Oh, and when you check up on Employee Policy, in that same section ‘Treatment of Staff,’ you will find the policy statement that we workers are allowed (without retaliation) to report to the Board of Directors whenever management are not in compliance with the policy that demands they include us in decision-making. Which policy (reporting management - you can find the specifics of how in Section 5.J) I have been merrily employing these past few months – and

And you know, I don’t have to be the only one. You can do this too. At the very least, why not vote for a candidate in the autumn election for a Worker-Owner Board Director who actually states baldly that he or she will enforce democratization of decision-making in our co-op?

In the meantime, after some more gentle head-bangi … I’m sorry, I misspoke, after some more gentle encouragement, I have been told that in the next few weeks we will see the figures for the end of the Third Quarter. I have specifically asked that those figures address the true financial situation within our co-op, including that relating to the Carrboro Refit overrun.

And again, let me make this clear. I want the very best for my Carrboro friends. But I want US to be making the decisions about how we deal with the overrun. Not just the few who made the errors of judgment in the first place.

In which regard, I have also asked that, if there are decisions that need to be made arising out of our current financial situation, we workers start to be involved in the making of them. We’ll see.

Oh. And two final heads-up:

1) You won’t see that Carrboro Refit overrun in the 3Q figures. Nor in the 2014 Annual Report. All further Refit overrun work has been postponed until after June. June is the end of the 2014 Financial Year. So, the overrun has been postponed until the 2015 Financial Year. Clever, eh?

2) If 3Q reports a truly healthy profit on the way, remember this, the Employee Policy on inclusion in decision-making specifically states that workers should be involved in the decisions about what WSM does with its profit.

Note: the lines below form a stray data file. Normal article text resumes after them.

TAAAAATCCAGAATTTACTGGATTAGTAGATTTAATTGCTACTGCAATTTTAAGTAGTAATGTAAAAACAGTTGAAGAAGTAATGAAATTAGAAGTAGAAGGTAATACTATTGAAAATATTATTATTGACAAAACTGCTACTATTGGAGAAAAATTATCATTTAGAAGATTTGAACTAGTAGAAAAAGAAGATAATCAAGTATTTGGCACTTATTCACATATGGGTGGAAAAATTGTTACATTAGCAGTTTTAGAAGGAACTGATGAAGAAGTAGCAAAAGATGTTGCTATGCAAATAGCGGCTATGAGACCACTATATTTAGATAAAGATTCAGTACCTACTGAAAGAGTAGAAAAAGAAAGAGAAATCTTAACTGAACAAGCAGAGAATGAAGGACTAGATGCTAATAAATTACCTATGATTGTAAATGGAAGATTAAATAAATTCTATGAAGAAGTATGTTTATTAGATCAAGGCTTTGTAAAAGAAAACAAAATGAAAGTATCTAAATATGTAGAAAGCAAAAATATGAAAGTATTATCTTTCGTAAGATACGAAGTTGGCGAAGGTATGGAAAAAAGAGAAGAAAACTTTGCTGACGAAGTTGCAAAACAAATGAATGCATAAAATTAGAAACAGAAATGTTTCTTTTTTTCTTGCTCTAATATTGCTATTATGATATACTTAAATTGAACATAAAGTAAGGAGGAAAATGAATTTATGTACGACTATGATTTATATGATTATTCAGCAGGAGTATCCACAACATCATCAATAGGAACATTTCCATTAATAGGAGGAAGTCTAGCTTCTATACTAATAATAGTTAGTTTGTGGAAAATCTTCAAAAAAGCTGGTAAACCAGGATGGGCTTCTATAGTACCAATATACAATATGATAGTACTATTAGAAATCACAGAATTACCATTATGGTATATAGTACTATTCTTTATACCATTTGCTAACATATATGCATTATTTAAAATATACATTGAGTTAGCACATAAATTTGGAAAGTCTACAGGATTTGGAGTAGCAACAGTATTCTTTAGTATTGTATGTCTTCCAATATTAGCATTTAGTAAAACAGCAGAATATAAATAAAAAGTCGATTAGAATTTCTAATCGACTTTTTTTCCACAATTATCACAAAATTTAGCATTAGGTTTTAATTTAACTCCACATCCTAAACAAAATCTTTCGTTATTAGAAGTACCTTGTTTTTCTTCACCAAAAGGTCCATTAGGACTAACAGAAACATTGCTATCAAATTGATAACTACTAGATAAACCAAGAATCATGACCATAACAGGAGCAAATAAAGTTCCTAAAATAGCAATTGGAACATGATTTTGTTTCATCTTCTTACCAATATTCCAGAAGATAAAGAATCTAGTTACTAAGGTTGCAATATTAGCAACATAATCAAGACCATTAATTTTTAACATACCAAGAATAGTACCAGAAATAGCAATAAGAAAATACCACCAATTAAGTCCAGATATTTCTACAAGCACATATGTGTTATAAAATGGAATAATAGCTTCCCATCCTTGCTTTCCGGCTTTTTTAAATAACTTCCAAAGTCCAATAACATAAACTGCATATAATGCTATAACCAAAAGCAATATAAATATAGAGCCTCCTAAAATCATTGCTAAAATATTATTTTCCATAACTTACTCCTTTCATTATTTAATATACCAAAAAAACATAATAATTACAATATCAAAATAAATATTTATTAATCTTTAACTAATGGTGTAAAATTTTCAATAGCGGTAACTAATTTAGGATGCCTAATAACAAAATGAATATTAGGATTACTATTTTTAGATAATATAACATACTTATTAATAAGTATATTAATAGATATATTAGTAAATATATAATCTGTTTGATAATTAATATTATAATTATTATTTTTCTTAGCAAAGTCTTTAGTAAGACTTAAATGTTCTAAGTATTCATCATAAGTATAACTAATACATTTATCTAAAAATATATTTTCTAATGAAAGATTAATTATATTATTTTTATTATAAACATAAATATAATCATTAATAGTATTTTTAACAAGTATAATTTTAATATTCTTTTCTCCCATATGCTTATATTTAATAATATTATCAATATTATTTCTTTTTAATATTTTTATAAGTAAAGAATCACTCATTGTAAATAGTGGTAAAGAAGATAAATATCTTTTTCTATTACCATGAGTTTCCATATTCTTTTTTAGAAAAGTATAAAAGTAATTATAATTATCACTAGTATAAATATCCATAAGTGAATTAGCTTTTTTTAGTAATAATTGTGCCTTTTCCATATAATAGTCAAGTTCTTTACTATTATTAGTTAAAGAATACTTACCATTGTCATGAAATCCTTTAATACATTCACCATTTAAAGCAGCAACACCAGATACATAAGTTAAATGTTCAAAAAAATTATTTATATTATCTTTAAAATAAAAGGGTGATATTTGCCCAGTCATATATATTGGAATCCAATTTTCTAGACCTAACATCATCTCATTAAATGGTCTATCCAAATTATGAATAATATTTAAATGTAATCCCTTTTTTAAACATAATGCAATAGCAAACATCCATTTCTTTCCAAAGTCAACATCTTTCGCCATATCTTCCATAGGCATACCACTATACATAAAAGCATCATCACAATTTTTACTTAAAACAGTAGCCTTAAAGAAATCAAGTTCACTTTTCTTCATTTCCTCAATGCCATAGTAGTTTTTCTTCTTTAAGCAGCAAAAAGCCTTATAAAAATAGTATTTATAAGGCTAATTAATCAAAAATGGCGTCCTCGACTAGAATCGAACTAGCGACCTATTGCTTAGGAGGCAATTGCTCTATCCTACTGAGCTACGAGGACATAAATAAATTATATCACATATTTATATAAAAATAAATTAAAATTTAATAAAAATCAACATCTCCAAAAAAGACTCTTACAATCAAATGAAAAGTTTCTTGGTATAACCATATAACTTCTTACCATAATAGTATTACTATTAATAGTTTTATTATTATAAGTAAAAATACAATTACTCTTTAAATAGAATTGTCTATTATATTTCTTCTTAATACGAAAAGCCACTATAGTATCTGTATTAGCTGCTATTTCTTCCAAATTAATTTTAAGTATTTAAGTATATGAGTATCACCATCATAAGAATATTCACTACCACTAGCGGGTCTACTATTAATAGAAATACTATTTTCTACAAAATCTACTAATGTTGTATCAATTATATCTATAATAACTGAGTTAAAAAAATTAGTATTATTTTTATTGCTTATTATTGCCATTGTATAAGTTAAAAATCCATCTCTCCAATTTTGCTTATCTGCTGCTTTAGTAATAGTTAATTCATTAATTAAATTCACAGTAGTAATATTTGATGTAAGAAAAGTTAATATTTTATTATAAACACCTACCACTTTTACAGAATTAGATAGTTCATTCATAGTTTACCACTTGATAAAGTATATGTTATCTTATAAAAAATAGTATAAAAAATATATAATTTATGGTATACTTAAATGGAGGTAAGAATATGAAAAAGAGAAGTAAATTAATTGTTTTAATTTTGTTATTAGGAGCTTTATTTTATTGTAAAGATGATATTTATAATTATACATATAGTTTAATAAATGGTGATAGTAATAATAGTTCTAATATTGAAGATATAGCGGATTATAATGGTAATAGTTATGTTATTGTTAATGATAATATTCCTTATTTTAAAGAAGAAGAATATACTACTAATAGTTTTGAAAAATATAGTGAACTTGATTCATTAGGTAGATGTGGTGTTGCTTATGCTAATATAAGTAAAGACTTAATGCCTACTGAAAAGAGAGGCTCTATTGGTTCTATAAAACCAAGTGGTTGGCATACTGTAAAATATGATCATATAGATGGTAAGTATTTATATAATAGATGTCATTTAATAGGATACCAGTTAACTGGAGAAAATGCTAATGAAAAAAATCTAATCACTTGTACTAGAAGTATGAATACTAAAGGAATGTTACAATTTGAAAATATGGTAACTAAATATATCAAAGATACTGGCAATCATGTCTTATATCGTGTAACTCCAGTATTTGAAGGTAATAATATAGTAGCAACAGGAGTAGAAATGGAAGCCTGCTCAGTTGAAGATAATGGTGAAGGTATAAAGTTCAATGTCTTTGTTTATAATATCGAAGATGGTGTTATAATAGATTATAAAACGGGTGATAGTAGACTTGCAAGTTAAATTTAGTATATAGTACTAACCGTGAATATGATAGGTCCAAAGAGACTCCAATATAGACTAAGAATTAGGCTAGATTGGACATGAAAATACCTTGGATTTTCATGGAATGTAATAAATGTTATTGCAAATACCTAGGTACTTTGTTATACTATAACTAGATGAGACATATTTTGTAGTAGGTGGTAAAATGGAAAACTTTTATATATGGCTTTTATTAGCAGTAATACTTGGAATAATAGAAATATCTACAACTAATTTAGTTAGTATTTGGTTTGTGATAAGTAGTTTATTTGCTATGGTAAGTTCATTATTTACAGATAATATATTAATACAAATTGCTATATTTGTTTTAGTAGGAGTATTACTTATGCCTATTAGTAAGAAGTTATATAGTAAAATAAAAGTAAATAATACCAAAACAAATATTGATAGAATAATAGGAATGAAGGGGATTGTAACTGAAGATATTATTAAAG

Bet you didn’t know that, did ya … ?

Thursday, April 10, 2014

Elections In Our Co-operative

In 2008, I had the good fortune to serve with an engaged, lively and intelligent group of WSM owners on the WSM Elections Task Force, whose remit was to design rules for elections to the WSM of Directors, and more widely, to explore what could be done to increase owner involvement in democracy within WSM. That work is now carried forward by the WSM Elections Committee.

At the beginning of May, that Committee will issue a formal call for candidates for the election in 2014 of one Consumer-Owner Director and one Worker-Owner Director to the WSM Board. A good time to reflect on co-operation, democracy and elections within WSM.

I submitted a document to the Task Force at the beginning of its deliberations with some thoughts of my own. I think the Introduction ('What is a Co-operative?') is as relevant today as it was then, in terms of wondering what sort of co-op WSM is, and how we would like to see elections, democracy and decision-making operate within WSM.

The full document can be found here. As to its title, ah, you had to be there!!

The full discussions of the Task Force are minuted here. Yup, those Notes from an Individual would have been from me.

I am especially happy I took the time to submit the first Note. It set out how I believed the Task Force should operate in terms of openness, transparency and inclusivity.

To a very great extent, we succeeded in the latter regard. And I think the template that we established continues to serve as an excellent example of how our co-op should operate, when doing so at its best. Whether it is operations, the corporate office management team, the Board or the standing Elections Committee.